All this is financial compensation which originally was (1) embarrassment (2) loss of work (3) healing costs (4) pain costs and (5) the loss of one’s ability to be productive aka 5% or more disability. The Rabbinical Court calls in experts on this but is not on the same level of the ancient courts to judge it as the tradition has been lost over the centuries and also claims and compensation have changed.
26 And if a man smite the eye of his bondman, or the eye of his bondwoman, and destroy it, he shall let him go free for his eye's sake. 27 And if he smite out his bondman's tooth, or his bondwoman's tooth, he shall let him go free for his tooth's sake.
Modern Halacha takes into account work related injury.
28 And if an ox gore a man or a woman, that they die, the ox shall be surely stoned, and its flesh shall not be eaten; but the owner of the ox shall be quit. 29 But if the ox was wont to gore in time past, and warning hath been given to its owner, and he hath not kept it in, but it hath killed a man or a woman; the ox shall be stoned, and its owner also shall be put to death. 30 If there be laid on him a ransom, then he shall give for the redemption of his life whatsoever is laid upon him.
Taking into account a modern vehicle we have to look into the man’s driving record, road conditions and automobile maintenance. It is obvious to anybody that an unexpected ice storm could cause conditions that make a vehicle go out of control. In a recent case in the civil court in Israel a driver was initially charged with hitting and killing a motorcyclist who was a popular sports figure. It was determined that the safety helmet was not secured in place and that from traffic cameras on the area, the motorist was cleared of all charges. But think what would have happened if under good driving conditions he would hit a motorcyclists with a helmet secured but he did not maintain his brakes. The possibilities are open for more and more damages and injuries just based on this.
31 Whether it have gored a son, or have gored a daughter, according to this judgment shall it be done unto him. 32 If the ox gore a bondman or a bondwoman, he shall give unto their master thirty shekels of silver, and the ox shall be stoned.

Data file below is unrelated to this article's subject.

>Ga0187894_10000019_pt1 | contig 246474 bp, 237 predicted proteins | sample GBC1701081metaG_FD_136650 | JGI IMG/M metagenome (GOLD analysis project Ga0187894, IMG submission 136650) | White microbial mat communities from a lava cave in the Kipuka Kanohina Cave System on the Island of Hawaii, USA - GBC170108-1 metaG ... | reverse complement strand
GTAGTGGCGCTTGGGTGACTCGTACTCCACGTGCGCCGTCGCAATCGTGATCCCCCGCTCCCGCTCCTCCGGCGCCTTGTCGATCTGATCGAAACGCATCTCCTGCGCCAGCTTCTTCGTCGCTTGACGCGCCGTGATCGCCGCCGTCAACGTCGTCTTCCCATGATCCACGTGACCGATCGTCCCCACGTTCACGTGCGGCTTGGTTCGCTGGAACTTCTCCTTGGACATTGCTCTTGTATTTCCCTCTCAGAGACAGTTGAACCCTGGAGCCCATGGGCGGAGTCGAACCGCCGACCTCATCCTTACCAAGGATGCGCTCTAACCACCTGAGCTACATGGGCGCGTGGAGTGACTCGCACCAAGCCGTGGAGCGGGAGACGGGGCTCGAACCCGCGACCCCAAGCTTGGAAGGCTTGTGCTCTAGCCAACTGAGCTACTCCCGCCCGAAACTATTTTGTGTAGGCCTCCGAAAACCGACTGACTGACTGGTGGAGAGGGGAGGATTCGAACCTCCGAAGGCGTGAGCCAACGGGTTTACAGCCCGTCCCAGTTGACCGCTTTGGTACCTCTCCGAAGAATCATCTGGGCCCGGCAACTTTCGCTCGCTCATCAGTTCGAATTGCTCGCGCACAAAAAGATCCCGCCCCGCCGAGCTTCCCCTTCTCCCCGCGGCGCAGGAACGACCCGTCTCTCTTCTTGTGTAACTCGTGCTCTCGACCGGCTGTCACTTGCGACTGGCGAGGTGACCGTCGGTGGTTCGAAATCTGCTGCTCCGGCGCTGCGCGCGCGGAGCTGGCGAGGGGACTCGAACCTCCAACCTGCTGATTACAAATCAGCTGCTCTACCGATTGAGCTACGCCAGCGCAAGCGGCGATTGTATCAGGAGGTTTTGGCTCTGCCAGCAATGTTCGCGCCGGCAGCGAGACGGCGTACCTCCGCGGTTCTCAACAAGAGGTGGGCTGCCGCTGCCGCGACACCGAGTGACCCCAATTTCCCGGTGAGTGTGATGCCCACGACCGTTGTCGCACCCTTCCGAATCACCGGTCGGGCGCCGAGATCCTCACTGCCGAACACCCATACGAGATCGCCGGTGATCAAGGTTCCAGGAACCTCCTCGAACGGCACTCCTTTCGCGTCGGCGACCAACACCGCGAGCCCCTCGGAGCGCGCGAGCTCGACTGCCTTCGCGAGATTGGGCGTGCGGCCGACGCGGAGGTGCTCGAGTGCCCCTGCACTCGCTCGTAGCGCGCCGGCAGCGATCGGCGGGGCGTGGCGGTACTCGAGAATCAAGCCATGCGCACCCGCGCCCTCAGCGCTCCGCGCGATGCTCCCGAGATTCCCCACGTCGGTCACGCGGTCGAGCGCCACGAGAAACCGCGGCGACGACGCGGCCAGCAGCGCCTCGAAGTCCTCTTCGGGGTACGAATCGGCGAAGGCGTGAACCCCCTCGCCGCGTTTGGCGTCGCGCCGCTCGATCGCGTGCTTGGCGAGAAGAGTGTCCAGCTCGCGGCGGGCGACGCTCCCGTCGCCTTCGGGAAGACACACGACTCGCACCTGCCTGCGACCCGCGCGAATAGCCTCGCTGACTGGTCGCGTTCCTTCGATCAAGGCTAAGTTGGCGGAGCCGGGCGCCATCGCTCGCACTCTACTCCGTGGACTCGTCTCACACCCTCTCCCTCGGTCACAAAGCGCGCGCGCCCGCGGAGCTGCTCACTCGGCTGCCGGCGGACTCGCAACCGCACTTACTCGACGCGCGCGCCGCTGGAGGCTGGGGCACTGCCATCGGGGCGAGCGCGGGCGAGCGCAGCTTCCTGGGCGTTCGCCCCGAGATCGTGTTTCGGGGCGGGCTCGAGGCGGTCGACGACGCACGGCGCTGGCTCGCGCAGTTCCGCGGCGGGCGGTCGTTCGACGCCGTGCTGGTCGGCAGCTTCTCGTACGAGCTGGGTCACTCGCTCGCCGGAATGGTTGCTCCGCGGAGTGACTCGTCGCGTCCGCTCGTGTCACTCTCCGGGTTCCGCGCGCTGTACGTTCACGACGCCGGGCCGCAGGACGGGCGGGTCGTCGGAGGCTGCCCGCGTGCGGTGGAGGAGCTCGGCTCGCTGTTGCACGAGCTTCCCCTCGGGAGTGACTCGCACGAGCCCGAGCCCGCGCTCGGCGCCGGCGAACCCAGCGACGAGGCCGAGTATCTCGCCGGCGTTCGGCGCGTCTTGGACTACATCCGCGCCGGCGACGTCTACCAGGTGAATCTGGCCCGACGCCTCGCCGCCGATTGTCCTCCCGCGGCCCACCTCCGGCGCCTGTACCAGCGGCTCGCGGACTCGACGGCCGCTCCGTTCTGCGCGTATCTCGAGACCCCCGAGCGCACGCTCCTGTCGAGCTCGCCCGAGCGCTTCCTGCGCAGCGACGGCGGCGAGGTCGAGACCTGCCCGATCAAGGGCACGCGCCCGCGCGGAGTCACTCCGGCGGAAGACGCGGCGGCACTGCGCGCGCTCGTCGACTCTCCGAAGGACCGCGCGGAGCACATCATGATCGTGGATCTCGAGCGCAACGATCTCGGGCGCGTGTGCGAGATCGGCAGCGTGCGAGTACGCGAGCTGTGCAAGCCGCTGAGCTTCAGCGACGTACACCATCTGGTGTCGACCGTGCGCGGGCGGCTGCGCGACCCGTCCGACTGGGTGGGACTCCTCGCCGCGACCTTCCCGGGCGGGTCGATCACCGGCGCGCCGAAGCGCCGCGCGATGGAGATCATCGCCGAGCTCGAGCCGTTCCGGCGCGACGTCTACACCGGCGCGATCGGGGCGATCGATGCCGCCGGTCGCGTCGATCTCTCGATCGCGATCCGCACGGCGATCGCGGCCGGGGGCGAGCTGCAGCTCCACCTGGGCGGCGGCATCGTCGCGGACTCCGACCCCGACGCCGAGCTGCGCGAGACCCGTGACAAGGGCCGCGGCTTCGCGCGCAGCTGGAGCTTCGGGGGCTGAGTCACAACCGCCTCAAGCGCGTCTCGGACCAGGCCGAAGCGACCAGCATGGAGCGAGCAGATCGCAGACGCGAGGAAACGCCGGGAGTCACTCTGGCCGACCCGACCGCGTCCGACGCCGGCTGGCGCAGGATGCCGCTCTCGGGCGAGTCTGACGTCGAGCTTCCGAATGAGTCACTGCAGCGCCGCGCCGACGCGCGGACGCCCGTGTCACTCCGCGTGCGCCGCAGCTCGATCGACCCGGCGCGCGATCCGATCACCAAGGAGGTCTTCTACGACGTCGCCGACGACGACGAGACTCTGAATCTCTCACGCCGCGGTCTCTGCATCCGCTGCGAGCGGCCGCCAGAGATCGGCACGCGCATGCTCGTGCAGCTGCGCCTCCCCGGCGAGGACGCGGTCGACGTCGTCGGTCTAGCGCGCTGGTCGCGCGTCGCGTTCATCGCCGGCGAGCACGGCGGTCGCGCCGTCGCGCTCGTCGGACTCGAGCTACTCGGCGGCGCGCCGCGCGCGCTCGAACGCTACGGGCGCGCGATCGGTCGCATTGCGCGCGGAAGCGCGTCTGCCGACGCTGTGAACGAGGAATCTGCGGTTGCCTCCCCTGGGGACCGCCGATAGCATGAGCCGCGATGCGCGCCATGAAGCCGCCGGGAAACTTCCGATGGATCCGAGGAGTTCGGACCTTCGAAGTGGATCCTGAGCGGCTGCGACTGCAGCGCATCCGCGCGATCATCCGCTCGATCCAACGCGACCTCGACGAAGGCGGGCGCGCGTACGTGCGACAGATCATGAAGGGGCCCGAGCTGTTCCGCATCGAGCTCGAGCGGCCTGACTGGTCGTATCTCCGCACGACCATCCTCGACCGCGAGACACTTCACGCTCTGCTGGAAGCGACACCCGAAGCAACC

This is the value of a slave at the time of the writing of the Torah – but what about a chief engineer or important technician or MD from a hospital in modern terms?
33 And if a man shall open a pit, or if a man shall dig a pit and not cover it, and an ox or an ass fall therein, 34 the owner of the pit shall make it good; he shall give money unto the owner of them, and the dead beast shall be his.
Placing an object on a public through fare or sidewalk can cause damages.
35 And if one man's ox hurt another's, so that it dies; then they shall sell the live ox, and divide the price of it; and the dead also they shall divide. 36 Or if it be known that the ox was wont to gore in time past, and its owner hath not kept it in; he shall surely pay ox for ox, and the dead beast shall be his own.
A car crash into another vehicle or the recent film of a NYC sanitation truck banging into a parked car or two during snow removal requires compensation. In the case of the sanitation truck it turned out to be one city vehicle crashing into a vehicle belonging to a person from a different city department.
37 If a man steal an ox, or a sheep, and kill it, or sell it, he shall pay five oxen for an ox, and four sheep for a sheep.
Cattle and sheep rustling exists today especially among Arabs towards Israeli Jews they view it as a Mitzvah to steal.
22:1 If a thief be found breaking in, and be smitten so that he dies, there shall be no blood guiltiness for him.
The laws of trespass apply here …
19 He that sacrifices unto the gods, save unto the LORD only, shall be utterly destroyed. 20 And a stranger shalt thou not wrong, neither shalt thou oppress him; for ye were strangers in the land of Egypt.
This refers here to the Ger Toshav (7 Mitzvos of Noach living in Eretz Yisrael) and in some ways to a Ger Tzeddik so that one is forbidden to poke fun of him for his background.
21 Ye shall not afflict any widow, or fatherless child. 22 If thou afflict them in any wise--for if they cry at all unto Me, I will surely hear their cry-- 23 My wrath shall wax hot, and I will kill you with the sword; and your wives shall be widows, and your children fatherless.
Now one cannot give charity to every widow or orphan in Yisrael but one is forbidden to take advantage of them.
24 If thou lend money to any of My people, even to the poor with thee, thou shalt not be to him as a creditor; neither shall ye lay upon him interest. 25 If thou at all take thy neighbor's garment to pledge, thou shalt restore it unto him by that the sun goes down; 26 for that is his only covering, it is his garment for his skin; wherein shall he sleep? and it shall come to pass, when he cries unto Me, that I will hear; for I am gracious.
No loan sharks or oppressing of the poor. Again one cannot be expected just because he has $1,000,000 to give a dollar to 1,000,000 poor people but he is expected to help where he can and treat them as children of the L-Rd.